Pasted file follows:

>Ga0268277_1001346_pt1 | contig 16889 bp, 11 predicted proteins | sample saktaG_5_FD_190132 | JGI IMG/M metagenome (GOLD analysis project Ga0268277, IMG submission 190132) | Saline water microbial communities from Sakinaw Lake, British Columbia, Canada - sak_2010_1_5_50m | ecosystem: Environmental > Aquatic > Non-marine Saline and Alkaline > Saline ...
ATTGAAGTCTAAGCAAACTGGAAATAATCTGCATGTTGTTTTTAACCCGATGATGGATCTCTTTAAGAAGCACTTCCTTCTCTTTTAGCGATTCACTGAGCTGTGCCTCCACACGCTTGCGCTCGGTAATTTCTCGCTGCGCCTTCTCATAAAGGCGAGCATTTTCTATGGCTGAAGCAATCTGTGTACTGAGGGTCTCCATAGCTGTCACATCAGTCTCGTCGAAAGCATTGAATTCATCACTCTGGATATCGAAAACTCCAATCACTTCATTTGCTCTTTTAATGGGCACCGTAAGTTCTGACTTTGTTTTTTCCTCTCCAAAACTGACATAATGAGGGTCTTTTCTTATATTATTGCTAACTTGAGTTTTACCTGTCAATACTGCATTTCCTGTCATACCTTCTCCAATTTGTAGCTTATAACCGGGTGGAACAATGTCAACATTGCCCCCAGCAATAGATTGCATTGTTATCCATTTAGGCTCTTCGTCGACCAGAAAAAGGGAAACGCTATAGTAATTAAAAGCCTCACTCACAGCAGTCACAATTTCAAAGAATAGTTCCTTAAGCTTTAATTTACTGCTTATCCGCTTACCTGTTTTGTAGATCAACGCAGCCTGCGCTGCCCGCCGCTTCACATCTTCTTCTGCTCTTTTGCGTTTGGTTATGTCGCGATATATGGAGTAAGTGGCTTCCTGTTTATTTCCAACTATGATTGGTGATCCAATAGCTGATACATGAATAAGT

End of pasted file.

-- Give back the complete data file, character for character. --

>Ga0268277_1001346_pt1 | contig 16889 bp, 11 predicted proteins | sample saktaG_5_FD_190132 | JGI IMG/M metagenome (GOLD analysis project Ga0268277, IMG submission 190132) | Saline water microbial communities from Sakinaw Lake, British Columbia, Canada - sak_2010_1_5_50m | ecosystem: Environmental > Aquatic > Non-marine Saline and Alkaline > Saline ...
ATTGAAGTCTAAGCAAACTGGAAATAATCTGCATGTTGTTTTTAACCCGATGATGGATCTCTTTAAGAAGCACTTCCTTCTCTTTTAGCGATTCACTGAGCTGTGCCTCCACACGCTTGCGCTCGGTAATTTCTCGCTGCGCCTTCTCATAAAGGCGAGCATTTTCTATGGCTGAAGCAATCTGTGTACTGAGGGTCTCCATAGCTGTCACATCAGTCTCGTCGAAAGCATTGAATTCATCACTCTGGATATCGAAAACTCCAATCACTTCATTTGCTCTTTTAATGGGCACCGTAAGTTCTGACTTTGTTTTTTCCTCTCCAAAACTGACATAATGAGGGTCTTTTCTTATATTATTGCTAACTTGAGTTTTACCTGTCAATACTGCATTTCCTGTCATACCTTCTCCAATTTGTAGCTTATAACCGGGTGGAACAATGTCAACATTGCCCCCAGCAATAGATTGCATTGTTATCCATTTAGGCTCTTCGTCGACCAGAAAAAGGGAAACGCTATAGTAATTAAAAGCCTCACTCACAGCAGTCACAATTTCAAAGAATAGTTCCTTAAGCTTTAATTTACTGCTTATCCGCTTACCTGTTTTGTAGATCAACGCAGCCTGCGCTGCCCGCCGCTTCACATCTTCTTCTGCTCTTTTGCGTTTGGTTATGTCGCGATATATGGAGTAAGTGGCTTCCTGTTTATTTCCAACTATGATTGGTGATCCAATAGCTGATACATGAATAAGT